September 25, 2013

A media crisis



After a number of particularly bleak months, when creativity looms and I'm itching to "make" "something", I find myself at a crossroad: if I go left I'll film an entertaining YouTube video that really says something, with a healthy dose of improvisation and wit. If I go right I'll write a thought provoking, humorous, well-executed blog post essay that will serve as the foundation for my impending memoirs (which no other twenty-somethings claim. Ever.).

Video is, obviously, the now and the future. People like watching shit online. Me included. We like it a lot. Being on the "creator" side of YouTube lends a lot of perspective, entertainment, and creative challenges (I just spent two hours learning the basics of color correction and succeeded in turning a video clip vomity green). And, admittedly, any video I post on my YouTube channel will reach a much larger audience than anything I post on my blog. While numbers aren’t my goal, the affirmation gives me confidence that someone, somewhere, is somewhat appreciative of my internet shenanigans.

Writing, however, has proven to be the best catalyst to make cohesive goo pour out of my brain. (This is probably true and somewhat obvious for most people, but I'm in the process of self discovery, so please, entertain the notion that I just made a breakthrough.)

I suffer from a burdensome neurological condition called Word Vomit, wherein words come out of my mouth involuntarily, usually different than indented. This leads to what I call “Contritis Dialoguis”, when I think of the perfect phrase to explain my point many minutes, days, months, and millennia after a conversation already finished.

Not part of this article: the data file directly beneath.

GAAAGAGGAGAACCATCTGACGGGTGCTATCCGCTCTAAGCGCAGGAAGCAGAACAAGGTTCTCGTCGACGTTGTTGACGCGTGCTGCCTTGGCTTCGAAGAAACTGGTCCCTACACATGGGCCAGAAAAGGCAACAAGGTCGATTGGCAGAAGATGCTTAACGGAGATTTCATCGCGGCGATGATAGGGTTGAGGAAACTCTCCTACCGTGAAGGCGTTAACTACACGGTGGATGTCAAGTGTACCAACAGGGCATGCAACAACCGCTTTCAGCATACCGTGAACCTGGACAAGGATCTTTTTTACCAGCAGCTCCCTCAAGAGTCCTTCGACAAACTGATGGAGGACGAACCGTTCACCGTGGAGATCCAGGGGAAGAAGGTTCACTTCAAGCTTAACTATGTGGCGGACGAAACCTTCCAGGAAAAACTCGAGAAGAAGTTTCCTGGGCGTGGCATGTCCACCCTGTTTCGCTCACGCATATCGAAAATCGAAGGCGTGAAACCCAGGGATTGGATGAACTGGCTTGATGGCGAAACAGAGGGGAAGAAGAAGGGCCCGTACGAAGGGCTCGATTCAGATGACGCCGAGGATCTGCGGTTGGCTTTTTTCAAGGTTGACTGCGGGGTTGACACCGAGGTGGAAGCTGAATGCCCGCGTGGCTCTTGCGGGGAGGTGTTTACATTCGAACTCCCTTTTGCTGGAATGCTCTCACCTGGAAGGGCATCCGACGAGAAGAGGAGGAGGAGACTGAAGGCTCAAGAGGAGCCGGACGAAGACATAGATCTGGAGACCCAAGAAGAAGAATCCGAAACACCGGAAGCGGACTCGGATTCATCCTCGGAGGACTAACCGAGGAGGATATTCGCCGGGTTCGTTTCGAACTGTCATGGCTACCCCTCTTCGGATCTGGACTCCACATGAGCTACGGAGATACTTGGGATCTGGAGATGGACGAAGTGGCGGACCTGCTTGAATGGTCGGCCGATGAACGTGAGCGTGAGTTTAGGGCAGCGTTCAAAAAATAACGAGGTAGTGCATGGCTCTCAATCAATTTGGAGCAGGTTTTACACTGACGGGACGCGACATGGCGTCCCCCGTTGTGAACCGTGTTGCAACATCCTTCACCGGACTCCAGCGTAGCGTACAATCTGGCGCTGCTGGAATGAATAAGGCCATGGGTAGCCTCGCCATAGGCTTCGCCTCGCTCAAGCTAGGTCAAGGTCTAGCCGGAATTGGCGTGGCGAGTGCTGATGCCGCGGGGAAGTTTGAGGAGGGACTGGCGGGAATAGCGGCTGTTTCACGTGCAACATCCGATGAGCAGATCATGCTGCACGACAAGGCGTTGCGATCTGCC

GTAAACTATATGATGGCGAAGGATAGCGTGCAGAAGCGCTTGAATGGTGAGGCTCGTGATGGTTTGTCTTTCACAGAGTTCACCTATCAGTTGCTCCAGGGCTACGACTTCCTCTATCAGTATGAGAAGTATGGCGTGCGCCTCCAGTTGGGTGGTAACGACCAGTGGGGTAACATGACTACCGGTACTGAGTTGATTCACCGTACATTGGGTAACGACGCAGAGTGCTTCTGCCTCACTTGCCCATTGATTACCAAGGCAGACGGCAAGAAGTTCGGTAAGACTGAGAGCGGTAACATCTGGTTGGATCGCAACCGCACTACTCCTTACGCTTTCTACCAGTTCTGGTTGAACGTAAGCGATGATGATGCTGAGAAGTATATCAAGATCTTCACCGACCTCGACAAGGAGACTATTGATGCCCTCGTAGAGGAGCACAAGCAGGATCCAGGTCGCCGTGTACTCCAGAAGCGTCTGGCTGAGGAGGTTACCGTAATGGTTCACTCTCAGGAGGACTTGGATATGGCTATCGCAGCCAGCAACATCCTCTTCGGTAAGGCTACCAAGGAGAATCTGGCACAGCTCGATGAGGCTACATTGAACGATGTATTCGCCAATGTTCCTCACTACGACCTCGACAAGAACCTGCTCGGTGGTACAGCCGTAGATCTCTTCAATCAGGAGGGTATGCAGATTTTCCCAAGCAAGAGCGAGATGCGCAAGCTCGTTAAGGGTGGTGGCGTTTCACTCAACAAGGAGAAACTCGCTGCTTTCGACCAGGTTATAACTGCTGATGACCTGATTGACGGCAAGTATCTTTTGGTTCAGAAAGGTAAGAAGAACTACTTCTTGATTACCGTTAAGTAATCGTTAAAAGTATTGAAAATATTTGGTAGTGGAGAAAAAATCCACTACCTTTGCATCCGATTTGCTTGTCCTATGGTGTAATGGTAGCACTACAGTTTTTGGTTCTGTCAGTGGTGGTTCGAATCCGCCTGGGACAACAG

Writing alleviates these troubles because I can say things over and over in my head, write them, read them, and write them again. Then I make sweet love to a thesaurus and many paragraphs are born. Many more are aborted.

I have tried combining the two. You know, writing for video. After all, it would behoove me to know what I'm going to say before I say it. There are far less “ums” involved. At the same time, there is far less improvisation, which puts a damper on my desperate need to constantly channel Tina Fey. It can also feel and look like I'm reading from a script (because I reading from a script). It affects my demeanor and voice tone and my eyes start twitching. I'll be the first to say that no one wants a clammy video full of bad acting.

The bottom line is - I write like I talk and I talk like a write. A blog post and video on the same topic would sound/read very much the same, just in a different medium. So… what now?

Here’s the experiment: this blog post was written beforehand and recited basically word for word in front of my camera. So, watch the video above and leave a comment answering the following questions:

Which medium is more effective? Which is more entertaining? Do certain topics work better as a video and others better as words? These are first world questions. I beseech your first world answers.

7 comments: